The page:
Tuesday, May 2, 2017

Healthcare Branding - More hospital mega-brands on the horizon as mega-mergers rise

This week’s Modern Healthcare magazine, long a leading industry publication for healthcare and hospital executives, recapped the number of “mega-mergers” taking place in the industry during the first quarter of 2017.  The article cites four such mergers between eight $1 billion healthcare organizations. 

According to a managing director of a larger international financial advisory firm in the healthcare industry, this is a trend that is likely to accelerate as hospital companies want “regional, if not national, reach to be more attractive to patients and insurers.”

Additionally, the article cites that many academic medical centers are operating at near capacity and are seeking community hospital partners to take patients requiring less intensive cases.  This is opposite of a few years ago, when these same large academic providers were partnering with community hospitals to generate more referrals for their highly specialized programs that require volume to remain viable.

There were only a handful of “mega-brands” in the marketplace a few years ago - Mayo, Cleveland Clinic, Hopkins, M.D. Anderson, etc. - so the implications of this trend impact hospital branding in a mega-way and bring to mind the importance of key branding indicators such as equity and relevance. 

“Where’s the equity” replaces “what’s in a name.”

These new mergers keep a focus on the equity that exists for brand(s) in the marketplace.  Decisions impacting naming, identities, brand strategies, and communications need to start with a thorough understanding of the recognition, reputation, and value a brand has among its current and desired market.  While seemingly obvious, there are countless examples of health systems that have moved away from existing, and high-equity, brand names in order to keep the peace among partners and/or start from a clean slate.  In many cases, consumers react negatively and still refer to “their” hospital or system by its original name (oftentimes, many years later) to the dismay of marketing brand managers.  The only true discipline to gauge the equity of your brand is market research among key customers.  And as one client recently reminded me, “it’s best to let sleeping equity lie,” if it is strong enough to tell the new brand story.  With all these mega-brands taking shape, the equity might lie in both organizations and a long, but strong, new brand will emerge.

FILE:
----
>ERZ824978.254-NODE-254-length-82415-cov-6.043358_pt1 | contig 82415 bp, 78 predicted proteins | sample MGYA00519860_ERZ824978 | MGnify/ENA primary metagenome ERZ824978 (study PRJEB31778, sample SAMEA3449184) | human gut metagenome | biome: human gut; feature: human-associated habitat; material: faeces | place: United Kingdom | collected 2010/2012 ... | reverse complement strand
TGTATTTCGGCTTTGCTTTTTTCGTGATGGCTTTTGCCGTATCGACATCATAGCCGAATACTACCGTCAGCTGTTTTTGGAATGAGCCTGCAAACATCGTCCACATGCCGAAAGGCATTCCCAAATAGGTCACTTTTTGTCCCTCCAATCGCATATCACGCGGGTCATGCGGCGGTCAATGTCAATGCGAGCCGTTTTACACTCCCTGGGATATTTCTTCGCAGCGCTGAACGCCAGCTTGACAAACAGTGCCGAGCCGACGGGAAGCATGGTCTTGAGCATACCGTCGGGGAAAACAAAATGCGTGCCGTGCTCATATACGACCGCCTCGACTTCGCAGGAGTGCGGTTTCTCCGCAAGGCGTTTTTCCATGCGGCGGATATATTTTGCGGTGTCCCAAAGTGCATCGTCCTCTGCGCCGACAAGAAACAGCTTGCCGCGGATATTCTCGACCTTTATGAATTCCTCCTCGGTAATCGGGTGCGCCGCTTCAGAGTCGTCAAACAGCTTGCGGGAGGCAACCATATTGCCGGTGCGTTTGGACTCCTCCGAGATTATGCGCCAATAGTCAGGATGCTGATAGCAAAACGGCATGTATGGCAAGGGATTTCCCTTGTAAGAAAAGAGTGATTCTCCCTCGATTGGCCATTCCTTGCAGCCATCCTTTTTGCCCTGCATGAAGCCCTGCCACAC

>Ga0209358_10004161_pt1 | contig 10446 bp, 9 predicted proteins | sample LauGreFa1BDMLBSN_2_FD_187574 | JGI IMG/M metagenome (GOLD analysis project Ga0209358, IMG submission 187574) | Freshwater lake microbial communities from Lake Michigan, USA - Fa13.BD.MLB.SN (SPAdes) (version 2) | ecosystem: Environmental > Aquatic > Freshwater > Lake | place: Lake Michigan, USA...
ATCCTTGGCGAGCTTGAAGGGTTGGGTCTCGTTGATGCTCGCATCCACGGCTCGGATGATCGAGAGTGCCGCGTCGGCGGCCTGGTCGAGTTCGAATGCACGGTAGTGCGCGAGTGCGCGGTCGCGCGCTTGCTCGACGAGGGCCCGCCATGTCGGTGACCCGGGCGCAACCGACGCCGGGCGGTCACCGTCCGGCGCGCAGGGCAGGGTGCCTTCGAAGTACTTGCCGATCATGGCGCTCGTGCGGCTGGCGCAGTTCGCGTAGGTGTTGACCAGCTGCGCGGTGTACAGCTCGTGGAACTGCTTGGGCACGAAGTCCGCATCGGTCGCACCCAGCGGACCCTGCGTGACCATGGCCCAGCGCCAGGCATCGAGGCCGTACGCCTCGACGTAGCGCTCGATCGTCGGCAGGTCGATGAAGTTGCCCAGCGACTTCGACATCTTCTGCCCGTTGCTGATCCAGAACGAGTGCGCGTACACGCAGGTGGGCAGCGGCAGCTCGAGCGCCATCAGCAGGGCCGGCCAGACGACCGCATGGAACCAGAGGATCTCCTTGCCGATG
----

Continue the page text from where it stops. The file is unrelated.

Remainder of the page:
What’s the new relevance of the new mega-brand?

The biggest buzzword in branding today is relevance – or what role and meaning does a brand have in the life of its consumers.  As mega-brands rise, so too must their relevance.   Again, focus group testing among consumers will validate what’s most important to them as you seek to identify your mega-brand strategy.  There’s a reason that two or more organizations have come together and, if it makes sense, that should be the story told to prospective users.  Key here is telling it in terms that they understand and find benefit in, and not buzzwords and cliché terms that only make sense to hospital executives.

It seems every few years, there is a new surge in hospital brand mergers – followed by an almost equal number of breakups.  If you’re considering a merger, how far do you want to walk away from the equity and relevance you’ve established in your marketplace?  If history sheds any insight, you might want to “let sleeping equity lie” and maintain as much of your equity as possible – even in this era of mega-brands.

A personal note:  Modern Healthcare was referenced in this article and it brings to mind the very recent passing of long-time publisher and healthcare leader, Chuck Lauer.  I had the pleasure of knowing Chuck, as he was a close friend of a former business partner of mine and frequent visitor to our office.  In fact, when I was considering leaving a large, general advertising agency, I was invited to meet Chuck and “pick his brain” on whether hospital advertising would remain a viable industry.  His conviction about how consumers would influence choice and that marketing would influence consumers was a key factor in my decision to join a smaller healthcare marketing firm.  As I approach 30 years in this business, I like to think that Chuck, as motivating and convincing as he was, was right again.  RIP Mr. Lauer.